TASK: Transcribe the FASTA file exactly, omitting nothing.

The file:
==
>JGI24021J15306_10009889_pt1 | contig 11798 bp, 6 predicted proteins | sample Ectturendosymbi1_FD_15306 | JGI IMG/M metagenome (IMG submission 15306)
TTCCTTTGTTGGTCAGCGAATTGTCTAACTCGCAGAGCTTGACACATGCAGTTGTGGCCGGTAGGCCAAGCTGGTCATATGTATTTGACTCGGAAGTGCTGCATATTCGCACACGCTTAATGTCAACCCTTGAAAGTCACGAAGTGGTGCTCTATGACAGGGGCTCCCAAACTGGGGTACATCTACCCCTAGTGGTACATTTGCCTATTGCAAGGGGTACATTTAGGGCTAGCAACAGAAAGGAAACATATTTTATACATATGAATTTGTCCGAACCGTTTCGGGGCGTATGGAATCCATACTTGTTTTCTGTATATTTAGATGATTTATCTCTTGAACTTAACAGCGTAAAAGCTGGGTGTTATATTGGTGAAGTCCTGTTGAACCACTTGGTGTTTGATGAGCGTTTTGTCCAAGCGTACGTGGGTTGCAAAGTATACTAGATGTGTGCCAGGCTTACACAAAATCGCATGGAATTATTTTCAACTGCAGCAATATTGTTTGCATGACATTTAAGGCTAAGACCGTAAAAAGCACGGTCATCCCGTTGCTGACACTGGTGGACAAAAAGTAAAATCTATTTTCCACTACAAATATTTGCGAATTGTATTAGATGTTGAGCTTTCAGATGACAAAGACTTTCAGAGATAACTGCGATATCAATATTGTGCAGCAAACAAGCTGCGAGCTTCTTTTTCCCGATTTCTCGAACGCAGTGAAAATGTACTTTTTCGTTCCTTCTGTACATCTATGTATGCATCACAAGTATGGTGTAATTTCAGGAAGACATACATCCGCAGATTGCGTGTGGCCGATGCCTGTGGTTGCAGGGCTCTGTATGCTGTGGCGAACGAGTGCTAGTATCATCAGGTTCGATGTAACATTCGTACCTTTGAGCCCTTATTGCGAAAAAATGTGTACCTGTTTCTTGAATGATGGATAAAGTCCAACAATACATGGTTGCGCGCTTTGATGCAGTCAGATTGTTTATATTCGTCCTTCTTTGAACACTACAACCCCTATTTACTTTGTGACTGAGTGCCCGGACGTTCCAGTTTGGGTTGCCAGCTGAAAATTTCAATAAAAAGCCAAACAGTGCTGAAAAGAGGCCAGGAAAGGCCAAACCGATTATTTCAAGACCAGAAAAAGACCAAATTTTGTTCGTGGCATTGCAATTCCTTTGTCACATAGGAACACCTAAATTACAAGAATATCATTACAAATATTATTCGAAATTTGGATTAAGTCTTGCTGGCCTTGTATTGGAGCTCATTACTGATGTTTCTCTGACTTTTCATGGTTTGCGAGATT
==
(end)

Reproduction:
>JGI24021J15306_10009889_pt1 | contig 11798 bp, 6 predicted proteins | sample Ectturendosymbi1_FD_15306 | JGI IMG/M metagenome (IMG submission 15306)
TTCCTTTGTTGGTCAGCGAATTGTCTAACTCGCAGAGCTTGACACATGCAGTTGTGGCCGGTAGGCCAAGCTGGTCATATGTATTTGACTCGGAAGTGCTGCATATTCGCACACGCTTAATGTCAACCCTTGAAAGTCACGAAGTGGTGCTCTATGACAGGGGCTCCCAAACTGGGGTACATCTACCCCTAGTGGTACATTTGCCTATTGCAAGGGGTACATTTAGGGCTAGCAACAGAAAGGAAACATATTTTATACATATGAATTTGTCCGAACCGTTTCGGGGCGTATGGAATCCATACTTGTTTTCTGTATATTTAGATGATTTATCTCTTGAACTTAACAGCGTAAAAGCTGGGTGTTATATTGGTGAAGTCCTGTTGAACCACTTGGTGTTTGATGAGCGTTTTGTCCAAGCGTACGTGGGTTGCAAAGTATACTAGATGTGTGCCAGGCTTACACAAAATCGCATGGAATTATTTTCAACTGCAGCAATATTGTTTGCATGACATTTAAGGCTAAGACCGTAAAAAGCACGGTCATCCCGTTGCTGACACTGGTGGACAAAAAGTAAAATCTATTTTCCACTACAAATATTTGCGAATTGTATTAGATGTTGAGCTTTCAGATGACAAAGACTTTCAGAGATAACTGCGATATCAATATTGTGCAGCAAACAAGCTGCGAGCTTCTTTTTCCCGATTTCTCGAACGCAGTGAAAATGTACTTTTTCGTTCCTTCTGTACATCTATGTATGCATCACAAGTATGGTGTAATTTCAGGAAGACATACATCCGCAGATTGCGTGTGGCCGATGCCTGTGGTTGCAGGGCTCTGTATGCTGTGGCGAACGAGTGCTAGTATCATCAGGTTCGATGTAACATTCGTACCTTTGAGCCCTTATTGCGAAAAAATGTGTACCTGTTTCTTGAATGATGGATAAAGTCCAACAATACATGGTTGCGCGCTTTGATGCAGTCAGATTGTTTATATTCGTCCTTCTTTGAACACTACAACCCCTATTTACTTTGTGACTGAGTGCCCGGACGTTCCAGTTTGGGTTGCCAGCTGAAAATTTCAATAAAAAGCCAAACAGTGCTGAAAAGAGGCCAGGAAAGGCCAAACCGATTATTTCAAGACCAGAAAAAGACCAAATTTTGTTCGTGGCATTGCAATTCCTTTGTCACATAGGAACACCTAAATTACAAGAATATCATTACAAATATTATTCGAAATTTGGATTAAGTCTTGCTGGCCTTGTATTGGAGCTCATTACTGATGTTTCTCTGACTTTTCATGGTTTGCGAGATT